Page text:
Why Action Plans are Important in Business

A recent study conducted by Gail Matthews at Dominican University in California found that people who write their goals down accomplish significantly more than those who do not.


When we take the time to write, we tend to focus on what is actionable.

Action is what moves us forward, and action plans are essential tools in running a successful enterprise.

Identify Goals

In order to structure an effective action plan, you must first identify its goals.

That means figuring out where you — or your employee — is right now, as well as where opportunities for growth exist.

These opportunities come directly from whoever will be implementing the plan. Important questions to ask include:

  • Where are you right now?
  • What’s the plan?
  • What’s the challenge you thought most about?

Once opportunities have been identified, the coach (or mentor) can assist the employee with visual learners, graphics, and even physical tools like exercise balls.

Every week, there should be an action plan reconciliation in order to understand that the opportunity identified was addressed and that the technique applied was effective.

If the targeted change has not been made, it is important not to move on to the next opportunity.

In an organization, the motion and momentum must move linearly from one opportunity to the next.

If a goal is not being met, you can always modify your technique, but not the sequence.

Action is Work

Coaching sessions should be safe spaces. Normal work talk should be left behind to make room for the new work — the action plan.

Typically, coaching an action plan should only need 20 minutes initially; follow-up sessions might be as short as three minutes.

Any longer than that, and you are probably storytelling rather than coaching.

In a perfect setup, formulating action plans becomes a proactive exercise, yet action plans are, by definition, remedial.

Correcting incorrect behavior and/or habits is always the first step, so while it may sound counterintuitive, the proactive part of an action plan actually comes after the remedial one.

In other words, first correct what is causing the bad result or issue, then the proactive aspects of the action plan can be explored.

Again, the motion should only go one way (forward) with one action at a time.

Opportunity to Grow

One coaching method that has proven very effective for action planning is the GROW Model, which stands for Goals, Reality, Opportunities, and Way Forward.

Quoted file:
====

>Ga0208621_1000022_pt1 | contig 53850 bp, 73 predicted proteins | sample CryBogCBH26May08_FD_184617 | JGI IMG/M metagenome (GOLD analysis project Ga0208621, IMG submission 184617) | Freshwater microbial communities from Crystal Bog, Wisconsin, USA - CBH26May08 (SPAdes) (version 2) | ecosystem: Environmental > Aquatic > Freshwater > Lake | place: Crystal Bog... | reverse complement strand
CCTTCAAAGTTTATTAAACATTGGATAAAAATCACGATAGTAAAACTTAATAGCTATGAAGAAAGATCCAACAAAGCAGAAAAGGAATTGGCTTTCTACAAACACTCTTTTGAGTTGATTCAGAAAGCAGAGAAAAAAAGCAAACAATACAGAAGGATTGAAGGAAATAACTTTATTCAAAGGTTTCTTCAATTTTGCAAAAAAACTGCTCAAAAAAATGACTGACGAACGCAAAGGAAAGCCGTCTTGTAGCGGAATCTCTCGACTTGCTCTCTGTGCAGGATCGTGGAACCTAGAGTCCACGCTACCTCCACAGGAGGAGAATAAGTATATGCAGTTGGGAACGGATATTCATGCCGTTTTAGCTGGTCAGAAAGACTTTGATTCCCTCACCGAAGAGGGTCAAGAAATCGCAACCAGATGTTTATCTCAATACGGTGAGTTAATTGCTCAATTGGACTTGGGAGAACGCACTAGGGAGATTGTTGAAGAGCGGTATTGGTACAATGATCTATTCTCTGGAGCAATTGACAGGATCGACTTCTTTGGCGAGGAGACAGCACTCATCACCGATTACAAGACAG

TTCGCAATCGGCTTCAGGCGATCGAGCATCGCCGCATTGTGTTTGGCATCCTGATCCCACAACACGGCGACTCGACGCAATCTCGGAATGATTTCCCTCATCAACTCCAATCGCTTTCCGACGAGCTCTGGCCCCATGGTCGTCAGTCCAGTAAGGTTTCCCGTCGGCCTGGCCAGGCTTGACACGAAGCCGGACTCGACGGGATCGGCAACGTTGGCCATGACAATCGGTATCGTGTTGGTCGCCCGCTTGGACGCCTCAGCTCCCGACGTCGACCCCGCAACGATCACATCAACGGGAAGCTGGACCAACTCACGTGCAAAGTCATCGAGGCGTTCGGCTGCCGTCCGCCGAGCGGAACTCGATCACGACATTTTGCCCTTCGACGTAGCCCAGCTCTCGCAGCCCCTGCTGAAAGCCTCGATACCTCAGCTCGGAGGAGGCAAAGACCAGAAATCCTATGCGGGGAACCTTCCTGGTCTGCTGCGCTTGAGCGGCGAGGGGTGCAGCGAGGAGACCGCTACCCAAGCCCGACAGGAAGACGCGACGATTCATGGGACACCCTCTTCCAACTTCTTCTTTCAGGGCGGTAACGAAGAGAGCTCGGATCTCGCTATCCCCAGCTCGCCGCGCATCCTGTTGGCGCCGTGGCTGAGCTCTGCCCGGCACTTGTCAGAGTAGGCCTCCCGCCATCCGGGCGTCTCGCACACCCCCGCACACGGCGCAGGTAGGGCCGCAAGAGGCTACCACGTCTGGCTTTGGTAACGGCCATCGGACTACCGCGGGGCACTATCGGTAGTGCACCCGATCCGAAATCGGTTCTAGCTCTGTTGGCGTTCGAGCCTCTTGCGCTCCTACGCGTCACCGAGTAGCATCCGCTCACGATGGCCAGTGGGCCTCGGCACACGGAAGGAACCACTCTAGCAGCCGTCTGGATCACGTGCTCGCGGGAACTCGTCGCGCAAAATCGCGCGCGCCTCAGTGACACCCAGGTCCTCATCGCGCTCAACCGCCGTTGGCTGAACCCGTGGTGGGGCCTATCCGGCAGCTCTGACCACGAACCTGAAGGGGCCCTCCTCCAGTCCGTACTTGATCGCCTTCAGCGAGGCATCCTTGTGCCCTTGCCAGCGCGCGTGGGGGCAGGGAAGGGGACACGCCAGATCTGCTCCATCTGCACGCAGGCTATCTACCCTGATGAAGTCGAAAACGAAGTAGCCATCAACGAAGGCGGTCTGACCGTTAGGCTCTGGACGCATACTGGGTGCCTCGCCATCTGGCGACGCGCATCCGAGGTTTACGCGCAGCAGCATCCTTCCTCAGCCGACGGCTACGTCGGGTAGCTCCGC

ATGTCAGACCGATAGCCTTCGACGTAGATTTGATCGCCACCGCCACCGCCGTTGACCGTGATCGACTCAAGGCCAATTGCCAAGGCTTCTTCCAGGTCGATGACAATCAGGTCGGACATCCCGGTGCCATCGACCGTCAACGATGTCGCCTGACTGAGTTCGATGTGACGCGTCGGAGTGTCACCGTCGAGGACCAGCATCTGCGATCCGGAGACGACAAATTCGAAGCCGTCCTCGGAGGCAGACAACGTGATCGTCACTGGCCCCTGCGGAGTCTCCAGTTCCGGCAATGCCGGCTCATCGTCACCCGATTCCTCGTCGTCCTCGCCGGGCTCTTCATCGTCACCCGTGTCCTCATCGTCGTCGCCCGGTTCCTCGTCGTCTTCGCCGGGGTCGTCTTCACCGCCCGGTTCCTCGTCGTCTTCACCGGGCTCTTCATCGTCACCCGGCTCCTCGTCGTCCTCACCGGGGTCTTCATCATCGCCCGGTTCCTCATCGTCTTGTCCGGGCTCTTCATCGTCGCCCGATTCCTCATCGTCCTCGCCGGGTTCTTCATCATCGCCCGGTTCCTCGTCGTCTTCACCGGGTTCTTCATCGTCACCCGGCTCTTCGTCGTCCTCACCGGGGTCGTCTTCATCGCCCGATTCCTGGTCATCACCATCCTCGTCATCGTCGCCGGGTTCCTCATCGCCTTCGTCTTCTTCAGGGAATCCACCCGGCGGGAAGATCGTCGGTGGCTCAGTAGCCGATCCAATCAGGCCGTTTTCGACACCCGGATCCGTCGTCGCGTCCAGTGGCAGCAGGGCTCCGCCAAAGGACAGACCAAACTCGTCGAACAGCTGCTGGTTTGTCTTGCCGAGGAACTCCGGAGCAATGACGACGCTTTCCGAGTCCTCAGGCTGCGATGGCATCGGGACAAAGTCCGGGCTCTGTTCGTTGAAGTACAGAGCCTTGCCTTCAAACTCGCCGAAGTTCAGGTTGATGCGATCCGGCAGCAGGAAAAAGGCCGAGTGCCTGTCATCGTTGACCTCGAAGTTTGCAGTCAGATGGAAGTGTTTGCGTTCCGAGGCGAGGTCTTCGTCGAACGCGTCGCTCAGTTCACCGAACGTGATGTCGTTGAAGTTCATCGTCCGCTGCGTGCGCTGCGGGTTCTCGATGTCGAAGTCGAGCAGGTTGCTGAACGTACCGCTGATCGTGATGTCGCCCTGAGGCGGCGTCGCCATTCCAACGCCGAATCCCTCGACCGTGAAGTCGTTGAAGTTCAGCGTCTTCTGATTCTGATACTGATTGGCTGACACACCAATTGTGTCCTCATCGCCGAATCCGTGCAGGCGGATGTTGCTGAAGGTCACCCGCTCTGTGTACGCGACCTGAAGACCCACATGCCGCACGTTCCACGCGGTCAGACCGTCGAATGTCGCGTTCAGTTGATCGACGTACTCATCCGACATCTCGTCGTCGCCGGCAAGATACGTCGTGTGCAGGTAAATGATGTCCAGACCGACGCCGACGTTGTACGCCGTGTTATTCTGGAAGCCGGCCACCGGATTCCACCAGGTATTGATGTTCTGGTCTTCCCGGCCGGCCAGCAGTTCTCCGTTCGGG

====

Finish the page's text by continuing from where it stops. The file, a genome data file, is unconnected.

Using this method, one of the coach’s first orders of business is to check their employee’s understanding of the goal itself.

Once that has been established, the coach will help them realize if they are on their way to reaching the goal.

To achieve clarity, employees are asked for SMART — specific, measurable, attainable, realistic, time-bound — action items which they feel they can accomplish.

Coaches should never hesitate to pitch in if their people are missing a couple of steps in reaching their goals.

Initially, coaching sessions should occur weekly. This makes it easier to measure accountability with the action plan than with monthly or bi-weekly check-ins.

Depending on the project and level of progress, however, a coach may decide to go for longer periods between meetings.

Take Action

Coaching is a very personal discipline, and action plans should be personalized.

Yet, in business, it’s always the numbers that tell the story of success or failure.

We should always be able to measure the deficit or gap of an employee (or other mentees) from the ultimate goal in terms of clearly-defined metrics.

Distributing improvements across the remaining days of the month will help discern an appropriate daily goal for the individual to reach a winning cadence and, ultimately, achieve the action plan’s goal.

That being said, the most important action a team member can take is to be accountable for their assigned tasks within the designated timeframe.

A manager, on the other hand, is accountable for coaching their team members consistently, most importantly tracking and maintaining progress; they carry the entire team’s success — or failure — on their shoulders.

Provide Incentives

Ideally, the coach has been given a budget for incentives, which will allow them to make the action plan a competitive exercise.

Rewarding the team member who exceeds their goals the most can be what it takes to lift the entire team’s performance and exceed the action plan’s goals.

Friendly competition within a team can be unbelievably effective, as long as the coach is careful to add qualifiers so that everyone has a chance to thrive.

When people are given unrealistic expectations or forced to compete at a level higher than that for which they are prepared, demoralization can be the result.

In these cases, the action plan can quickly turn into inaction.

Sadly, many action plans are tossed aside because of unrealistic expectations, poor communication, and/or subpar coaching.

Always remember that action plans are essential to an organization’s success and to individual growth.

Indeed, it is the action plan that bridges the two.

About the Author: 

Robbie Gallegos is the Vice President of the Launch Division at Cyberbacker, the leading provider of virtual assistant services worldwide. At Cyberbacker, Gallegos is responsible for event management and improving franchise awareness. Gallegos has deep expertise in event management, and sales, and helps others excel while working from home.

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